Ogden pediatrician: Childhood obesity serious
Thursday , July 04, 2013 - 8:17 AM
OGDEN — Every day, Dr. Isabel Cristina Lau encounters children who are obese and living with its related problems.
The Ogden pediatrician said childhood obesity is common and serious and is leading children to be diagnosed with problems such as diabetes, high blood pressure, high cholesterol, fatty liver disease, acid reflux and stretch marks at earlier ages than ever before.
Lau and Ogden Regional Medical Center registered outpatient dietitian Jennifer James spoke about the issue recently during the Ogden Medical Surgical Society Conference. Although both said progress is being made with some changes, childhood obesity continues to increase.
“There are numerous diseases that I recognize when the patient is obese,” Lau said. “Every organ gets affected. One of the organs first affected is the skin. Patients at a young age start to have stretch marks on their abdomen.”
In addition, they can develop acanthosis nigricans, which is a dark coloration of the skin around the neck, underarm and groin, she said.
“The mental and physical damage is enormous,” Lau said. “Obese kids are bullied, depressed and have poor self-esteem. Also, bigger children are getting bigger to the point that 25 percent of adults that are obese were obese before 8 years of age. This is going to increase the price of goods that society has, like clothing, transportation means and office equipment.”
According to a report released in September by the Utah Department of Health, nearly one-fourth of Utah third-graders are at an unhealthy weight. More boys are overweight or obese in every grade, with a dramatic increase between first and fifth grades.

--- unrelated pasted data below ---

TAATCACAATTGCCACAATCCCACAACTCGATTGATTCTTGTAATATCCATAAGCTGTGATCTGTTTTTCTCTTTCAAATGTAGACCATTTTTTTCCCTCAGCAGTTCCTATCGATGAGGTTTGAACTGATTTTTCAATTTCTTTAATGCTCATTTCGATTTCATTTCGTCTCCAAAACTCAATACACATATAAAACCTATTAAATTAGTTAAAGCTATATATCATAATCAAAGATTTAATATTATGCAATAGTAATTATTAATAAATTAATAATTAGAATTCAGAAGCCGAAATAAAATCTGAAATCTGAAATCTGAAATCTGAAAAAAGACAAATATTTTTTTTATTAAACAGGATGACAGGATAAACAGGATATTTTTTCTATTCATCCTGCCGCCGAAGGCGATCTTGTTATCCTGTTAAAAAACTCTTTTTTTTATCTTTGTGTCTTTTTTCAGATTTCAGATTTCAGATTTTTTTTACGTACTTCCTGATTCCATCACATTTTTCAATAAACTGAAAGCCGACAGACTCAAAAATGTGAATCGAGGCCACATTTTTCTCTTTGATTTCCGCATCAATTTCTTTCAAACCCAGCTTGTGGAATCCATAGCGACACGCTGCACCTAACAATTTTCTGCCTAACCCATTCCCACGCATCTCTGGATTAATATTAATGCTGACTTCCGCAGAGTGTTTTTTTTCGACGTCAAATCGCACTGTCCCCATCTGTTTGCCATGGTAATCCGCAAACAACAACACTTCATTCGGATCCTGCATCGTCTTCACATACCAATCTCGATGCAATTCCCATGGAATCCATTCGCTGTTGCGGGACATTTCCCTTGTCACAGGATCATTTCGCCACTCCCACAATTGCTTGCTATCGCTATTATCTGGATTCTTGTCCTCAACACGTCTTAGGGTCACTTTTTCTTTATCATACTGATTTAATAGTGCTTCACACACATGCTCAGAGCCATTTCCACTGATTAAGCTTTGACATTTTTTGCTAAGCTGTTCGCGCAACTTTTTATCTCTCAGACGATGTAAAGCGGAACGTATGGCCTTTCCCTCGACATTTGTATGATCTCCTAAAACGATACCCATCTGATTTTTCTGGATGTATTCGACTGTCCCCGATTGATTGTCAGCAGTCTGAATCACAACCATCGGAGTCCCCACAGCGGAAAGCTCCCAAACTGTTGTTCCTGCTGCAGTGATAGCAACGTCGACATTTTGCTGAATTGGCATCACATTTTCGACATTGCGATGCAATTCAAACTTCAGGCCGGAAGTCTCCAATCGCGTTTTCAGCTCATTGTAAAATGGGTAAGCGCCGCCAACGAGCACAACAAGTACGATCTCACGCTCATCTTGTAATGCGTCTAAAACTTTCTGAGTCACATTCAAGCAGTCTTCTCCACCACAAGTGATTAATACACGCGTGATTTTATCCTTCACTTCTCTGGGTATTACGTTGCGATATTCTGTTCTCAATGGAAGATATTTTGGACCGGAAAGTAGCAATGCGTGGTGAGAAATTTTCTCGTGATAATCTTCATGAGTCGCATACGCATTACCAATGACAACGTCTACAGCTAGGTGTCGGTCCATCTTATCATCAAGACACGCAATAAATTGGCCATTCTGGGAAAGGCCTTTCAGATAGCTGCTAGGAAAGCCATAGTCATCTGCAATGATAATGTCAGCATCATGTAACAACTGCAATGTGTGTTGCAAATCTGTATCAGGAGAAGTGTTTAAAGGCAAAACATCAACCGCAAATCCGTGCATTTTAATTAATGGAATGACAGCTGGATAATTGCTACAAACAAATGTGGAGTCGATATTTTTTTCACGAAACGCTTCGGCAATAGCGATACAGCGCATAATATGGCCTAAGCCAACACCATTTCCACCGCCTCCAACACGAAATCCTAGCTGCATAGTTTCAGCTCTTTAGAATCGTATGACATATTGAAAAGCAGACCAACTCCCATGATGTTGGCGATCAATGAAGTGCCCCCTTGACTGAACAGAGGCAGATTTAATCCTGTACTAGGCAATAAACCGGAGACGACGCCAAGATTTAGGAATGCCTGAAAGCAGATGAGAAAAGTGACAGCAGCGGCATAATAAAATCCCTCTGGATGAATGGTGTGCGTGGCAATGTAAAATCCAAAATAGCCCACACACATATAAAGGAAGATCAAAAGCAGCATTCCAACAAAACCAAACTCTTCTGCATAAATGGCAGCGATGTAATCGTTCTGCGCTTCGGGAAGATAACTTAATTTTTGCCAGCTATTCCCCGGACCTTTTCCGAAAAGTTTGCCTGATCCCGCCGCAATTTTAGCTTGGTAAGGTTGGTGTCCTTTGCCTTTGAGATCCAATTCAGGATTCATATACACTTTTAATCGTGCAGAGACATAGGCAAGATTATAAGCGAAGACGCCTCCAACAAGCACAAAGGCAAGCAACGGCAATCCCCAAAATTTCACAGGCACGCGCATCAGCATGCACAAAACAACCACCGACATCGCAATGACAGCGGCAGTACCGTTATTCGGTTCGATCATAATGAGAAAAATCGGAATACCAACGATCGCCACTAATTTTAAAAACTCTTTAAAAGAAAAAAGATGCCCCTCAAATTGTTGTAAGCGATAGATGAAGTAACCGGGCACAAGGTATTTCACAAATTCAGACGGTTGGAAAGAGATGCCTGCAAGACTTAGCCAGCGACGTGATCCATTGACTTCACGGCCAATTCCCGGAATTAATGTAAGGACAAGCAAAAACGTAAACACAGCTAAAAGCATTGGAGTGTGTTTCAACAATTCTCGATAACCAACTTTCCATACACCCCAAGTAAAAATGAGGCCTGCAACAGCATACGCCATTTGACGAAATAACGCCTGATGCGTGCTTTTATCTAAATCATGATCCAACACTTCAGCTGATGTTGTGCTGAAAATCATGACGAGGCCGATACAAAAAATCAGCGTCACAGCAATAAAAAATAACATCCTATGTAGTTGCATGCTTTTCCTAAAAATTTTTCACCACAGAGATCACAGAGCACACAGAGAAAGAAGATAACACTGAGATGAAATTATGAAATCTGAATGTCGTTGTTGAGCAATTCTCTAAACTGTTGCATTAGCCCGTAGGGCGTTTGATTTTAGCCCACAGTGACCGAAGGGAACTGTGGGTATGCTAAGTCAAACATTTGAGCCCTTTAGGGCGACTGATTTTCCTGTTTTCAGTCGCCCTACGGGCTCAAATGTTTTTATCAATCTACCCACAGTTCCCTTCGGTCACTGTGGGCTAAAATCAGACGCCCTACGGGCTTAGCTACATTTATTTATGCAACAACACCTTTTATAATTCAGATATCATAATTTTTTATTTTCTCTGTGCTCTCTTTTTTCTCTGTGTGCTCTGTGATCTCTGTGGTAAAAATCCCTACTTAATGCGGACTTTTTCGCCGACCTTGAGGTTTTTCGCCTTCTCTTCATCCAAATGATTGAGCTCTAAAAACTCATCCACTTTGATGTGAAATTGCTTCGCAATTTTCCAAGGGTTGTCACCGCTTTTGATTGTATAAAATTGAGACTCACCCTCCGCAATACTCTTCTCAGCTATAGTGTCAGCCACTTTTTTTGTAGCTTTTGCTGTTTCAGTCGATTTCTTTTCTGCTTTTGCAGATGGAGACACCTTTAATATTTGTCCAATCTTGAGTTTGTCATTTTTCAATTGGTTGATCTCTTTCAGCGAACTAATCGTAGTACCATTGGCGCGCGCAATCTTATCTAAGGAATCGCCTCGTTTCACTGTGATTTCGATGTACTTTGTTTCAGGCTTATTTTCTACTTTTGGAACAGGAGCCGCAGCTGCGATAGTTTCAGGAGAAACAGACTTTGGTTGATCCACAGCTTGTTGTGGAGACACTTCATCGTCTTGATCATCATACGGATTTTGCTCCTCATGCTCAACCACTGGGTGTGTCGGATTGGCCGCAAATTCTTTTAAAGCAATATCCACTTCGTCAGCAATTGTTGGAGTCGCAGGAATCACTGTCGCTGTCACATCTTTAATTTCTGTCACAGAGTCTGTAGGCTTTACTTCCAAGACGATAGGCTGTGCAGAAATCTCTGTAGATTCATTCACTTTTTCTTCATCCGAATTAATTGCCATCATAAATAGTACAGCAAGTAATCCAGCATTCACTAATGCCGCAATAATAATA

During her presentation at the conference, James focused on the sugar and fat content in an average child’s diet that is typical of what she has seen in her patients. She showed an average day’s menu with the typical fast food and sugary beverages, and it amounted to around one stick of butter fat content equivalent, and almost a cup of sugar from all the sweets and sugary beverages.
“Expand that out to one year, and it equals 157 pounds of sugar and 12.5 gallons of oil, or 121 pounds of butter,” James said.
James also showed a variety of foods that equal 1,500 calories. They included six cases of spinach, 25 small apples or oranges, 50 small cans of V-8 juice, one gallon of 1 percent milk, one slice of carrot cake from The Cheesecake Factory, two cups of jelly beans, one Bloomin’ Onion from The Outback, 12.5 tablespoons of oil, 16 oz. of sweetened condensed milk and six Snickers candy bars.
Both experts said in order for a child to conquer obesity, the entire family has to be supportive.
“Fast food, video games and sugary beverages are not going away, so these things have to be managed better,” James said. “Kids these days often don’t know how to play hopscotch, jump rope or kickball. Then they spend so much time playing video games and not playing outside, they never learn the street games we all played growing up. Would you believe there are elementary schools in other parts of the country that have been built without playgrounds? We adults need to do a better job at raising healthy kids. A 5-year-old can’t buy his own groceries or drive to the fast-food place for lunch. They are a captive audience.”
James said a concerted effort from the community — including food producers and manufacturers, schools, grocery stores, restaurants, law enforcement, higher education, local government and medical facilities — is also necessary in order to help combat the problem.
Lau agreed and said that in a child who is obese, the treatment is multidisciplinary.
“A dietitian, physician, psychologist and physical therapist need to be involved to teach the child and family what is the best choice for them to have (in their normal life),” she said. “This is a serious problem for the child’s health and future. Doing minimal changes in your diet helps decrease body mass index a few points. Like more water in the diet. No soda. Avoid juices … and for readers that own a restaurant, I would encourage them to provide real kid’s portions for kid menus.”
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